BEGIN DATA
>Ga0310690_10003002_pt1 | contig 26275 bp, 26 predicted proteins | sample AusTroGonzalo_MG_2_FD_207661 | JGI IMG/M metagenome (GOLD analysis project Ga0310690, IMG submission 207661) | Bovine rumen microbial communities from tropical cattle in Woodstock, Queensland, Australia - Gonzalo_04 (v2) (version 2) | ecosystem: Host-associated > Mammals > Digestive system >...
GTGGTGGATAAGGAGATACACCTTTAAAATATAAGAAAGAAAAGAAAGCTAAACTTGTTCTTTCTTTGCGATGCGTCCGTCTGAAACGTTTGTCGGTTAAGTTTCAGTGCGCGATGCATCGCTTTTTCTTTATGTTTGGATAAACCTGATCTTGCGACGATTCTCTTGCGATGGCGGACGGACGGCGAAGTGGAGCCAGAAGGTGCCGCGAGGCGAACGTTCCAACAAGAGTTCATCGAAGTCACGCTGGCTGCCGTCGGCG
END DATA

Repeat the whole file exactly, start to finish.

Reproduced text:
>Ga0310690_10003002_pt1 | contig 26275 bp, 26 predicted proteins | sample AusTroGonzalo_MG_2_FD_207661 | JGI IMG/M metagenome (GOLD analysis project Ga0310690, IMG submission 207661) | Bovine rumen microbial communities from tropical cattle in Woodstock, Queensland, Australia - Gonzalo_04 (v2) (version 2) | ecosystem: Host-associated > Mammals > Digestive system >...
GTGGTGGATAAGGAGATACACCTTTAAAATATAAGAAAGAAAAGAAAGCTAAACTTGTTCTTTCTTTGCGATGCGTCCGTCTGAAACGTTTGTCGGTTAAGTTTCAGTGCGCGATGCATCGCTTTTTCTTTATGTTTGGATAAACCTGATCTTGCGACGATTCTCTTGCGATGGCGGACGGACGGCGAAGTGGAGCCAGAAGGTGCCGCGAGGCGAACGTTCCAACAAGAGTTCATCGAAGTCACGCTGGCTGCCGTCGGCG